OAKLAND, Calif. – Over 2,500 strong, they surged through downtown streets here Oct. 15, banners and signs aloft, chants resonating. They were young and old, working and jobless, and of all races and ethnic backgrounds. Students, unionists, environmentalists, elected officials, anti-foreclosure activists and retirees joined hands to demand: Jobs not cuts, Work not war!
The march that wound past the Federal Building to City Hall, and the opening and closing rallies, were initiated by MoveOn and cosponsored by many organizations, including four area central labor councils and other labor, anti-war and community organizations, and senior groups.
“Look at us: this looks like We the People!” actor and activist Danny Glover told the crowd at Frank Ogawa Plaza. Calling attention to the “88 percent of the labor force that’s unrepresented, that doesn’t have a way to collectively bargain,” and the huge proportion of long-term jobless, Glover said, “It has to be something more than jobs – a reimagining, a rethinking of what we mean by democracy. It has to be a revolution, an evolution, a transformation. We have to be the change we want to see.”
Many speakers expressed the march’s solidarity with Occupy Oakland, whose 50 tents occupy a grassy mall near City Hall. At the mic to greet the marchers as they arrived were two young women from Occupy Oakland.
“Around the country and around the world, this occupation movement is really taking hold,” said one. “We’re recognizing that this system, capitalism, is broken. Tear it down and replace it with something different, something representative of the people.”
Audiences at both rallies were inspired and energized by outstanding performances from Semaj the Poet and hip-hop artists Queen Deelah, D’OR – Daughter of Rap, and Jabari Shaw.
At the opening rally at Laney College, MoveOn East Bay organizer Charles Davidson presented to the crowd the organization’s Contract for the American Dream: invest in public education, offer Medicare for all, make work pay, secure Social Security, return to fairer tax rates, end the wars and invest at home, tax Wall Street speculation, and strengthen democracy. Hundreds of rally-goers later signed a giant petition featuring the demands.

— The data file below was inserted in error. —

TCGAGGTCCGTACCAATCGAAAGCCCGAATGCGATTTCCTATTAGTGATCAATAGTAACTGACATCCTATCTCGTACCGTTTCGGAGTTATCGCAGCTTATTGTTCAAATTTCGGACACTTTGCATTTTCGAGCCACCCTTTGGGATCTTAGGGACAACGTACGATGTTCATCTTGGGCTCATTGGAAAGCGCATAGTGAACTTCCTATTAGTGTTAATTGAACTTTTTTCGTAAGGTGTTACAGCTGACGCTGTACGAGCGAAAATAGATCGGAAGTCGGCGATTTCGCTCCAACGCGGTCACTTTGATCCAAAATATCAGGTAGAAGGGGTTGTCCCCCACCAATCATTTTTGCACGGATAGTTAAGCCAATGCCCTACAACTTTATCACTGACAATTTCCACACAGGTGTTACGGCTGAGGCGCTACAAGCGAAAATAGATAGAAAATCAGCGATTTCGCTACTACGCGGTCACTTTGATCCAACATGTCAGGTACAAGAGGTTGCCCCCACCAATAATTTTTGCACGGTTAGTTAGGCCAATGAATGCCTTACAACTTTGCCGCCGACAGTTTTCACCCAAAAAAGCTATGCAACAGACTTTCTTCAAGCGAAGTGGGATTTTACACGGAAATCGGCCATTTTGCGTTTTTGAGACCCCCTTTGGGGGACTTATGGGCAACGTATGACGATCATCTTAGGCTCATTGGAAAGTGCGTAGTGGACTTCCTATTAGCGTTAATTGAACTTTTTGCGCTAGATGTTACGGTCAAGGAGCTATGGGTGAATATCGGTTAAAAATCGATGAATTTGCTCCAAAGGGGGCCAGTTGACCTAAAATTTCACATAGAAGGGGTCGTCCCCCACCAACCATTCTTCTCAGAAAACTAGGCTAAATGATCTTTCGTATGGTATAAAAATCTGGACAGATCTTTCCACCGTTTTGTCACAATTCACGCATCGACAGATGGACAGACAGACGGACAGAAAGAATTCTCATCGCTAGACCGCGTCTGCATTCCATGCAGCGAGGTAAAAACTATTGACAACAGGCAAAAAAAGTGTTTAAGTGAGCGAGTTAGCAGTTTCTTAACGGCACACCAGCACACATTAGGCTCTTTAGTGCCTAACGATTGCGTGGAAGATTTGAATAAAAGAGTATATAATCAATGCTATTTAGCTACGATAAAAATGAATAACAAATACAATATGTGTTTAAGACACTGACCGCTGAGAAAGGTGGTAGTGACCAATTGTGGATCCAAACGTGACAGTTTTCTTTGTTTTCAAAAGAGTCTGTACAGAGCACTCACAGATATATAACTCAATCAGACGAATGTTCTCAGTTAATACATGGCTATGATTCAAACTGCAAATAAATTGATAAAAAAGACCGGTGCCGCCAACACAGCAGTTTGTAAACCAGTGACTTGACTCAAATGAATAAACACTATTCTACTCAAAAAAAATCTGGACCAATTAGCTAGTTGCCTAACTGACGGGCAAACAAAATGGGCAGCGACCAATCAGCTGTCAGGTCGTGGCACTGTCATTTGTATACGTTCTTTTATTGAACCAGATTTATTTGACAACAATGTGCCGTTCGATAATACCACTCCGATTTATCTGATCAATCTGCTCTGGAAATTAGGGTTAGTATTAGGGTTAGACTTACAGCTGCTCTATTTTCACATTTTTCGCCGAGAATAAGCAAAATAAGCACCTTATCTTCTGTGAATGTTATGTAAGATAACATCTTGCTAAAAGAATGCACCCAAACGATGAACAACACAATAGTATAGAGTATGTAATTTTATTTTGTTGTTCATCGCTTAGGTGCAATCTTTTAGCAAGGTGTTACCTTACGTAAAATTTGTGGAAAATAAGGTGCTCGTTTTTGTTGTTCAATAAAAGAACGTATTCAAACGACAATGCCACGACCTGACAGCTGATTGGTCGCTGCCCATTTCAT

“Jobs not Cuts is about its name, and much more,” Davidson said. “It’s about work not war, passing infrastructure and job creation and 21st century clean energy. It’s about fair taxation for the rich and giant corporations, barring banks from unregulated speculation, about people saying No to the draconian Greek-style budget cuts that may come our way this Nov. 23.”
The urgent need for national jobs legislation was a theme for community activist and retired teacher Cassie Lopez. “We’ve got to come together and get a jobs bill passed through Congress,” she said. “Let’s go to DC, let’s face the Republicans, the blue dog Democrats!
“If we don’t keep up the struggle,” she said, “what will happen to people who need food, who need medical care? What will happen to the next generation?”
Oakland Mayor Jean Quan stressed that while more police are needed in urban trouble spots, long term solutions to violence must include improving schools, making sure parents have jobs, finding mentors for youth, “and giving our young people hope again.”
Michael Eisenscher of U.S. Labor Against the War pointed to the soaring costs of the wars in Afghanistan and Iraq. Besides the huge losses for U.S. troops, he said, Afghan and Iraqi civilians have lost over half a million dead and many more injured. Costs to the U.S. now exceed $1.3 trillion and will soar to $4 to $5 trillion when caring for veterans is included, he said.
Among other speakers were Berkeley Mayor Tom Bates, anti-foreclosure activist Tanya Dennis of the Alliance of Californians for Community Empowerment, Alameda Labor Council head Josie Camacho, locked-out Castlewood Country Club worker Sergio Gonzalez, and West County Toxics Coalition leader Dr. Henry Clark.
Photo: Marilyn Bechtel/PW